Looking Ahead: Connecting Through Collaborative Conservation and Equity and Justice
The United States is a rich tapestry made of diverse cultures, people, and perspectives. This diversity and our embrace is the source of our innovation and the strength of our democracy.
In his inaugural speech, President Biden said:
A cry for racial justice some 400 years in the making moves us. The dream of justice for all will be deferred no longer.
A cry for survival comes from the planet itself. A cry that can’t be any more desperate or any more clear.
The fight for racial justice and our planet’s survival are joined. Climate change, pollution, and lack of access to clean water and a clean environment disproportionately impact communities of color. Racial and economic justice all tie into environmental issues.
At the National Marine Sanctuary Foundation, we connect people to their ocean, coasts, and Great Lakes through our national marine sanctuaries and marine monuments. In 2021, we are committed to putting equity and justice at the center of our work, including at Capitol Hill Ocean Week and through our Blue Beacon Series, which focuses on the value of marine protected areas to preserve our history, conserve species and habitats, and engage people as stewards of our blue planet.
Please join us for these upcoming events in February, June and August.
For centuries, African Americans fought for greater roles in U.S. military conflicts, but quotas, exclusionary practices, racial discrimination and prevailing attitudes limited their participation.
During the middle period of World War II (WWII), in 1941, as a result of political pressure from the black press, civil rights groups, historically black colleges and universities, and others, the ‘Tuskegee Aviation Experience’ was launched as the Army Air Corps program to train the nation’s first African-American military aviators to fly, fight, maintain combat aircraft and help win WWII. The formation of the Tuskegee Airmen and their stories demonstrate the struggles African Americans endured to serve in the U.S. military.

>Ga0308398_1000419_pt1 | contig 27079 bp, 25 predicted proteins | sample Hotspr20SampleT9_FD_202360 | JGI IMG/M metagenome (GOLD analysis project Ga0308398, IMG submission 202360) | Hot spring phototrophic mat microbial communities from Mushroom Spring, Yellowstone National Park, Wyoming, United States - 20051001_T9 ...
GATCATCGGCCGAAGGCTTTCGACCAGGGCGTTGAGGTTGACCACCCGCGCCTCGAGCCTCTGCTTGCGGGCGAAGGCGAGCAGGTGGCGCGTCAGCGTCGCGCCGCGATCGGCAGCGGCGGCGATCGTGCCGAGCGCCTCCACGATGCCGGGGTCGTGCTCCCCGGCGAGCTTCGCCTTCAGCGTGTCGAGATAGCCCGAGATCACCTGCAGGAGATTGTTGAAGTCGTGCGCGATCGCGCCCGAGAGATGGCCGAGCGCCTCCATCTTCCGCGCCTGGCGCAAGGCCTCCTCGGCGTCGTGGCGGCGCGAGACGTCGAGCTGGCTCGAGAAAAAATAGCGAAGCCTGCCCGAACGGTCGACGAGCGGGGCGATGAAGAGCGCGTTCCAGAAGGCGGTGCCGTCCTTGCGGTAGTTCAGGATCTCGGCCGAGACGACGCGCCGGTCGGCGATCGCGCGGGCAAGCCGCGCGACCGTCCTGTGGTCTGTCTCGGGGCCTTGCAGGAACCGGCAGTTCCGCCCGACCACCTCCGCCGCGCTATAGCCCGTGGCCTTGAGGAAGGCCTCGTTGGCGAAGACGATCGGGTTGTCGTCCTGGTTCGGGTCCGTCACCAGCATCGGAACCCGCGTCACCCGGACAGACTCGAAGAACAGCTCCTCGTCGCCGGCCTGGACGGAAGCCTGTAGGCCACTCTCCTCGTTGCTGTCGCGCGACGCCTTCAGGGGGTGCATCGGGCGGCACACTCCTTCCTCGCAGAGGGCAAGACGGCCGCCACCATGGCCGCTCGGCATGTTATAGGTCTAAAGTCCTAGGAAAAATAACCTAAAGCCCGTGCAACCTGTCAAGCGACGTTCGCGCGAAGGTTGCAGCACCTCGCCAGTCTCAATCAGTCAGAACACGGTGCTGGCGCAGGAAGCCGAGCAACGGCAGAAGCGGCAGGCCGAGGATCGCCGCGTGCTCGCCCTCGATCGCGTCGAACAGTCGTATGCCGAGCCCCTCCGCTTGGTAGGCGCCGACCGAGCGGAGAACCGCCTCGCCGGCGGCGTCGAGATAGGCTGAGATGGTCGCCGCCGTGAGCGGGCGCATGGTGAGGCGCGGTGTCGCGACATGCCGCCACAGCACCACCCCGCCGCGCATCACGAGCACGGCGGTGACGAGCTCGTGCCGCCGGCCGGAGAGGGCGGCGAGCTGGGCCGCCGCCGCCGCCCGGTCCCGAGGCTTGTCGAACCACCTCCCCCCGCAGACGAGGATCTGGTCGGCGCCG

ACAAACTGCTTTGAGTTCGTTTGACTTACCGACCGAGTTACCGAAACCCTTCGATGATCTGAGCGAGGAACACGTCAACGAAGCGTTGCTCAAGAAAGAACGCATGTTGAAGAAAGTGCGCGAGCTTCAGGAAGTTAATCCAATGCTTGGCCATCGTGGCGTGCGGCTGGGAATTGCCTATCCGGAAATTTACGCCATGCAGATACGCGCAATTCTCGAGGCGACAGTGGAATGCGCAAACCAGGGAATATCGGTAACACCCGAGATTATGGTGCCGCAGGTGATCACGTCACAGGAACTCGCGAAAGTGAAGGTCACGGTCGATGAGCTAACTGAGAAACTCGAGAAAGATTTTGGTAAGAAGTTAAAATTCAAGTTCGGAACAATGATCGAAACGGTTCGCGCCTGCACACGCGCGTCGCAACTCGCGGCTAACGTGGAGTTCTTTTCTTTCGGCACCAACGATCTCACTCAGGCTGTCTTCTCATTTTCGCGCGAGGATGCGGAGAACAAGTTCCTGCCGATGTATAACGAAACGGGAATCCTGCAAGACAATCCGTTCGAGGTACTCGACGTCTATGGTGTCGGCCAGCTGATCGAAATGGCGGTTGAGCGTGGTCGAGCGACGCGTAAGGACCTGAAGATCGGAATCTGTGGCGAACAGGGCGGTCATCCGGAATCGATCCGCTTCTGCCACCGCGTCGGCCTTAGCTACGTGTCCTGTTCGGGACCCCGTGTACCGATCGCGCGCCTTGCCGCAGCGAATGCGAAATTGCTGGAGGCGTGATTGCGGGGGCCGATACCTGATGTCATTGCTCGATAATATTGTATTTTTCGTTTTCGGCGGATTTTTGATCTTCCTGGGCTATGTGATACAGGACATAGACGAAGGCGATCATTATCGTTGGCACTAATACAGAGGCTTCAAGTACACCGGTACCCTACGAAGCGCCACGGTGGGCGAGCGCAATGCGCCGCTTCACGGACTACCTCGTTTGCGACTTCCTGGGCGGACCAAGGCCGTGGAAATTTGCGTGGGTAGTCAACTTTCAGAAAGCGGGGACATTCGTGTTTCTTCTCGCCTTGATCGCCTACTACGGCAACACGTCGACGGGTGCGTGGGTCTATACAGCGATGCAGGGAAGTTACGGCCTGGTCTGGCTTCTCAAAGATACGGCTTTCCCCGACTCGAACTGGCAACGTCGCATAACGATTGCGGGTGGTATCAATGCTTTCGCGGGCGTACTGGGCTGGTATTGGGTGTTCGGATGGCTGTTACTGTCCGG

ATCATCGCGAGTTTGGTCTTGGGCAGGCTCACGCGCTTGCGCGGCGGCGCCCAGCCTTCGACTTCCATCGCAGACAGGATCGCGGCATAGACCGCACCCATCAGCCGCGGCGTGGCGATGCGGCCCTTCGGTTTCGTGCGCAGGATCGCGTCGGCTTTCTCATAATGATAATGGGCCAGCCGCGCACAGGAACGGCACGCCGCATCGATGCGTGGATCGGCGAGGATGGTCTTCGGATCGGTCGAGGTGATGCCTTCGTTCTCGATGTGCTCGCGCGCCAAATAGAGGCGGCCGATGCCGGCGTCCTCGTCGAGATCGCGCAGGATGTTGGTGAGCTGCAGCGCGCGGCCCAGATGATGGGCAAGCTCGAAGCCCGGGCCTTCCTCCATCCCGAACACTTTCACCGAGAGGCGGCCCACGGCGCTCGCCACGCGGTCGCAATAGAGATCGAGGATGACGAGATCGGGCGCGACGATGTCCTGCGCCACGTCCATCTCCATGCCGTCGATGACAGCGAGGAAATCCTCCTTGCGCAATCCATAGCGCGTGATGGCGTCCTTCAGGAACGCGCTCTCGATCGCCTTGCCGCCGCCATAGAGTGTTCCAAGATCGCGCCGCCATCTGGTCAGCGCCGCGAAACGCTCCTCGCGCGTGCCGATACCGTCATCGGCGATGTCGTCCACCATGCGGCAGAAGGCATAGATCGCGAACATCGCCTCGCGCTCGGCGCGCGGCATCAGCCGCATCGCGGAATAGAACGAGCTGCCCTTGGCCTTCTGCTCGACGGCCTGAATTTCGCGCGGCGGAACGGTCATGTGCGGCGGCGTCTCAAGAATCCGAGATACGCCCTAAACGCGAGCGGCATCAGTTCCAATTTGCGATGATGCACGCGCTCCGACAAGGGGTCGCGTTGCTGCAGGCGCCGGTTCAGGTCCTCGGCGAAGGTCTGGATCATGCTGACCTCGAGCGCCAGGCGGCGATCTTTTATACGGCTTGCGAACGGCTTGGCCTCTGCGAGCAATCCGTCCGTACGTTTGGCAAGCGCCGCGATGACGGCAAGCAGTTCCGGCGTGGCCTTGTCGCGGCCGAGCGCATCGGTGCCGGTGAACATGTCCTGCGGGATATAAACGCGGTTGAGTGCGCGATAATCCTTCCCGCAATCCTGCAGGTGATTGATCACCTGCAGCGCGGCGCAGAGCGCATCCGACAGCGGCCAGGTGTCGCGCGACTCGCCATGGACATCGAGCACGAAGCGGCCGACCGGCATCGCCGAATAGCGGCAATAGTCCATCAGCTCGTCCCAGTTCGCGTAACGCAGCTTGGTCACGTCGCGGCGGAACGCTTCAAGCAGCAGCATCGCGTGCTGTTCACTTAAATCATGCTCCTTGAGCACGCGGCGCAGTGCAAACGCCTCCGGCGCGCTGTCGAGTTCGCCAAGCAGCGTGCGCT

The Tuskegee Airmen were trained at Tuskegee Institute (University), in Alabama because of its pioneering commitment to aeronautical education and support of African-Americans in aviation endeavors. On March 26, 1943, the 332nd Fighter Group, comprised of the 100th, 301st, and 302nd fighter squadrons, departed Tuskegee Army Airfield (AAF), Alabama for final WWII combat crew training at Selfridge and Oscoda AAF’s; their new homes in Michigan. Five aircrafts piloted by Tuskegee Airmen, were lost due to training accidents in Michigan waters. Two fighter pilots training for deployment at Selfridge Field went down over the waters near Port Huron, Michigan. Flight Officer Nathaniel Rayburg died on Dec. 12, 1943 when he crashed into the St. Clair River near Algonac. Second Lieutenant Frank Moody died on April 11, 1944 when his plane crashed into Lake Huron. These aircraft have been discovered. Three additional aircraft flown by Tuskegee Airmen are still submerged and hidden in Lake Huron.
The National Marine Sanctuary Foundation, Diving With a Purpose, and The Detroit Historical Society will host a discussion on the sacrifice, achievement, and heroism of these men and women. Our panel of experts will discuss the Tuskegee Airmen’s fight for equality, efforts to honor their service, and the importance of ensuring our maritime heritage represents the diversity of the American experience.
The health and sustainability of our ocean and Great Lakes depend on all people and the actions we take now will have sweeping long term impacts. Our success will require the experience, expertise, perspectives and values of the communities most affected by environmental change and quality. CHOW 2021 will examine how exclusionary practices and systemic racism impact conservation, science, and policy; and, how strengthening diversity, equity, inclusion and justice will improve the sustainability of our ocean, coasts, and Great Lakes. The CHOW 2021 themes will focus on climate disruption and climate justice, environmental quality and justice, and equity and inclusion for a sustainable ocean and Great Lakes.
August, Dates TBD – Collaborative Conservation in Sanctuaries
Located almost 2,800 miles apart, the proposed Chumash Heritage and St. George Unangan Heritage National Marine Sanctuaries share a common thread: the Unagan and Chumash communities are bringing the power of traditional ecological knowledge to improve understanding of the changing ocean and its impacts to communities and to strengthen protection of the ocean and their heritage through sanctuary designations. This event will highlight these achievements and explore how establishing co-designed and co-managed marine protected areas can support conservation for stronger communities, vibrant traditions and culture, and a healthy ocean.